Almost a month has passed since the death of Omar Asaad. The 78-year-old Palestinian, who also has US citizenship, died in Israeli custody Jan. 12 after being arrested by the Israel Defense Forces in a West Bank village just north of Ramallah. The incident has embarrassed Israel and the IDF all around the world.
Last week, IDF Chief of Staff Aviv Kochavi met with US Ambassador to Israel Tom Nides to express his regrets over Asaad’s death. Asaad held American citizenship and had lived in the United States for many years. According to an IDF statement posted on Twitter, Kochavi informed the ambassador that both an in-depth inquiry by the IDF and an investigation by the military police are underway. Kochavi called the incident "a grave moral lapse."
Had Asaad not been an American citizen, the shocking circumstances surrounding his death might have been lost in a flood of reports about other incidents between the IDF and Palestinians. In this case, however, the US State Department demanded an response almost immediately.
The unique story is shining a spotlight on the ugly face of the Israeli occupation not only in the international arena, but also within Israel itself. Photos of a handcuffed Asaad forced to lie on the floor in the freezing January cold have popped up in the media, along with photos of his life: an elderly man surrounded by a loving family. They broke through the barrier of Israeli apathy.
The night of Asaad’s death, his family immediately began giving interviews to the Israeli and international media. Asaad’s brother spoke with a reporter from Haaretz from the entrance to the hospital in Ramallah. He described how his brother was visiting a nearby village late at night. On his way home, he ran into a group of soldiers. According to his brother, Asaad was "an elderly man who suffered from respiration and heart problems." He said, "I don't understand how a man that age can be considered a danger. They handcuffed him and shoved him. That's abuse." He added that the family was informed that the elderly Asaad died of a heart attack or respiratory failure. “But I have no doubt what he went through caused his death.”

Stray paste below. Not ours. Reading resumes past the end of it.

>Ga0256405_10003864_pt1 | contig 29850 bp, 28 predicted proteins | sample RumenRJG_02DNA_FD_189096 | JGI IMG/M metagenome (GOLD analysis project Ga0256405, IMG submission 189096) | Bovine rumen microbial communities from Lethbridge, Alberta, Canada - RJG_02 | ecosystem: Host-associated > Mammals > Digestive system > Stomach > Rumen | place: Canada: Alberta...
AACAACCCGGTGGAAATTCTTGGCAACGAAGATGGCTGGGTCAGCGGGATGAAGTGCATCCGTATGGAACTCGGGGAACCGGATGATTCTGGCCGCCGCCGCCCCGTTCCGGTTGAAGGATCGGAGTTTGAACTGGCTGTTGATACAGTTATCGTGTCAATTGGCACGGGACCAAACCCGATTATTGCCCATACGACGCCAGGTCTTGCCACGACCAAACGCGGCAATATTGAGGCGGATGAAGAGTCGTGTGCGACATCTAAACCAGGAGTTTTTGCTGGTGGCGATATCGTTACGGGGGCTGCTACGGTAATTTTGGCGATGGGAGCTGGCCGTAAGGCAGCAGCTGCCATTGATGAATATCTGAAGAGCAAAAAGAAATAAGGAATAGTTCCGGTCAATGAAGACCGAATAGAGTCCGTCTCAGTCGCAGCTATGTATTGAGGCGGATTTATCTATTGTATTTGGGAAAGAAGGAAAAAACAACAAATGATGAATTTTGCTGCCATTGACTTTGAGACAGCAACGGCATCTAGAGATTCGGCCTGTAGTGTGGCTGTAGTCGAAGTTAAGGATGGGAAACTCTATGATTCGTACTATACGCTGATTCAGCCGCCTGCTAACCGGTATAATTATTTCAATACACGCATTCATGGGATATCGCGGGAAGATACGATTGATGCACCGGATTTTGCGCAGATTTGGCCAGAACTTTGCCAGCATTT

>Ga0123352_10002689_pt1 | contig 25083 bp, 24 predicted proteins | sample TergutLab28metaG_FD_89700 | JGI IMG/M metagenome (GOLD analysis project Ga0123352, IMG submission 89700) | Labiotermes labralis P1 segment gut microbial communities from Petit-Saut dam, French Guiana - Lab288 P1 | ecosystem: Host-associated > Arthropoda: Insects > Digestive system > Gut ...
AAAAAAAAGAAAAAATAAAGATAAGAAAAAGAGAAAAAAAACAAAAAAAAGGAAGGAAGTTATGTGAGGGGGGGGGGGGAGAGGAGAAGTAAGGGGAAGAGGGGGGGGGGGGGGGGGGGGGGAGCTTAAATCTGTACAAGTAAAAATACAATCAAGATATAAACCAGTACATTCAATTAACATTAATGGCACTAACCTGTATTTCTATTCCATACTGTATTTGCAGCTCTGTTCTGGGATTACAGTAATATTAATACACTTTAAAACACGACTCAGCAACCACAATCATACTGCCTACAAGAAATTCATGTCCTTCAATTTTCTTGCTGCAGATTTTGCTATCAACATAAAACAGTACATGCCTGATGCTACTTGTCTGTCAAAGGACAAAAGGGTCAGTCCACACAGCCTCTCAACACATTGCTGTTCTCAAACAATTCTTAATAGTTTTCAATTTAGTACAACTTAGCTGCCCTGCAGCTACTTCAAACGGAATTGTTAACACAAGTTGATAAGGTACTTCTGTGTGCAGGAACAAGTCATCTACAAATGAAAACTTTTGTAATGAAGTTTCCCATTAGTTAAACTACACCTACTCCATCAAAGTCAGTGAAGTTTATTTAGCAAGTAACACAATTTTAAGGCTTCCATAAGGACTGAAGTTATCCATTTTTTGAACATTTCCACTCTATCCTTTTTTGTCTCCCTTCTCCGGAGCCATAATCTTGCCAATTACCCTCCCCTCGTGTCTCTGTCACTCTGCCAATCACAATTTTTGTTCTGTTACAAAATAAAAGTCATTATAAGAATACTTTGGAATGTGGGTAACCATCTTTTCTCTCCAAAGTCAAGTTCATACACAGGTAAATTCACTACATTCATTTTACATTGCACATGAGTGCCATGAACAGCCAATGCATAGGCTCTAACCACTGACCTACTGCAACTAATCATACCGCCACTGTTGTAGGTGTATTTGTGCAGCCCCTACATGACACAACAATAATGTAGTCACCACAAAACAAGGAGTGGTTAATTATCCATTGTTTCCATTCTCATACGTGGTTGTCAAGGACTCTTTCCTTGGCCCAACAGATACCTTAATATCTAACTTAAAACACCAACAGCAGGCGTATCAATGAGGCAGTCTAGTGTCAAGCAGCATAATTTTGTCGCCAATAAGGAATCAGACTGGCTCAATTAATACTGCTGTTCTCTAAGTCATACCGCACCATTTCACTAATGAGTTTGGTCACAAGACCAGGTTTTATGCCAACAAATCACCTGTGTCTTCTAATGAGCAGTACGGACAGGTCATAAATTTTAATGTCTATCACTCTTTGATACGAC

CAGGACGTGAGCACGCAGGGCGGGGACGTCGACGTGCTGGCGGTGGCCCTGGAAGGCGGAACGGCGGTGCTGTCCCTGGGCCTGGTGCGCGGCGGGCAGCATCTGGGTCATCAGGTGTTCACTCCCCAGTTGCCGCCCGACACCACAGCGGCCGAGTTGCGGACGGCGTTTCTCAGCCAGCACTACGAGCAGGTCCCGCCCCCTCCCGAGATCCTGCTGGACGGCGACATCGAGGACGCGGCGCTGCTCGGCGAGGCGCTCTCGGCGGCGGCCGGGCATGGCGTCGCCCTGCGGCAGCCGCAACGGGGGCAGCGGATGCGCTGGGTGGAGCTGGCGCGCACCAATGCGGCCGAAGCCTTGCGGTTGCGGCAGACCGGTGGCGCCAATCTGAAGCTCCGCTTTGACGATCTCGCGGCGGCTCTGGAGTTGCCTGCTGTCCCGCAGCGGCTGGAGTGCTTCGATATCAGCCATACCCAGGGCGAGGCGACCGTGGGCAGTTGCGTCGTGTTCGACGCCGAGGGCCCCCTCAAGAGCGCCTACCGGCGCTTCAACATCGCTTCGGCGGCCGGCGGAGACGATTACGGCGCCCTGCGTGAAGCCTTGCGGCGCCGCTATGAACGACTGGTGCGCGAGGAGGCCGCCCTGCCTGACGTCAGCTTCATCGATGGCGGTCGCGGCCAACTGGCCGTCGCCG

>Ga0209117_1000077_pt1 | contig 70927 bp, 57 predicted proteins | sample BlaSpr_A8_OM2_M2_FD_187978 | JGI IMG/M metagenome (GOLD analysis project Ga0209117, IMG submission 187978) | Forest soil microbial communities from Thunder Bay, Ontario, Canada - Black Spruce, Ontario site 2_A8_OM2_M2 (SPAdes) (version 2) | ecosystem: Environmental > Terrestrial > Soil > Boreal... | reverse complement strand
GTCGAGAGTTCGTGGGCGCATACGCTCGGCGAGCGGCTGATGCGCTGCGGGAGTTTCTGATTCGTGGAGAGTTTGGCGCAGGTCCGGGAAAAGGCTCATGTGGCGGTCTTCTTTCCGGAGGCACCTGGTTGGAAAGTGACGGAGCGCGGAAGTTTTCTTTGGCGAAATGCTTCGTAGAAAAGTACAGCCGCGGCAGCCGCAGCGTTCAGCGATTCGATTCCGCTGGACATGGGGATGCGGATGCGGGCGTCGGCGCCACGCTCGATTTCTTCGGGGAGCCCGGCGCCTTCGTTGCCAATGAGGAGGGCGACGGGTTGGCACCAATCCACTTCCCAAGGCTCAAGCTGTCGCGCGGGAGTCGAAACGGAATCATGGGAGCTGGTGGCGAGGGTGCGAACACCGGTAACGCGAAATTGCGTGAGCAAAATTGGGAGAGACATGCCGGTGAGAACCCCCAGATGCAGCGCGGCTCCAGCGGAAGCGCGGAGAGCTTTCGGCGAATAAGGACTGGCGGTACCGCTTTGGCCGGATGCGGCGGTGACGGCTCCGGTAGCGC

His and other descriptions of Asaad's final night offered an unflattering glimpse into what goes on in Israel’s backyard. The incident began around 3:00 a.m., when Asaad was driving home from an evening with family friends. The soldiers that stopped him asked him to get out of his car and argued with him. Some 20 minutes later, he was arrested and led on foot in the cold to the yard of an abandoned villa about 150 meters away. He was left there handcuffed on the floor for hours.
The IDF investigated the incident immediately and released its findings on Jan. 30. The conclusions were devastating: Asaad was detained in the village of Jiljilya on Jan. 12. Four soldiers, led by a platoon commander, put up a surprise roadblock in the village and stopped cars and drivers. Asaad was one of four drivers detained there. The troops moved the detainees to a nearby building and left a single soldier to guard them. According to soldiers present during the incident, Asaad protested his detention. In response, they handcuffed and blindfolded him and covered his mouth with a piece of cloth. After some time, the soldiers released the other detainees from their handcuffs and told them to leave. Asaad was left lying on the ground.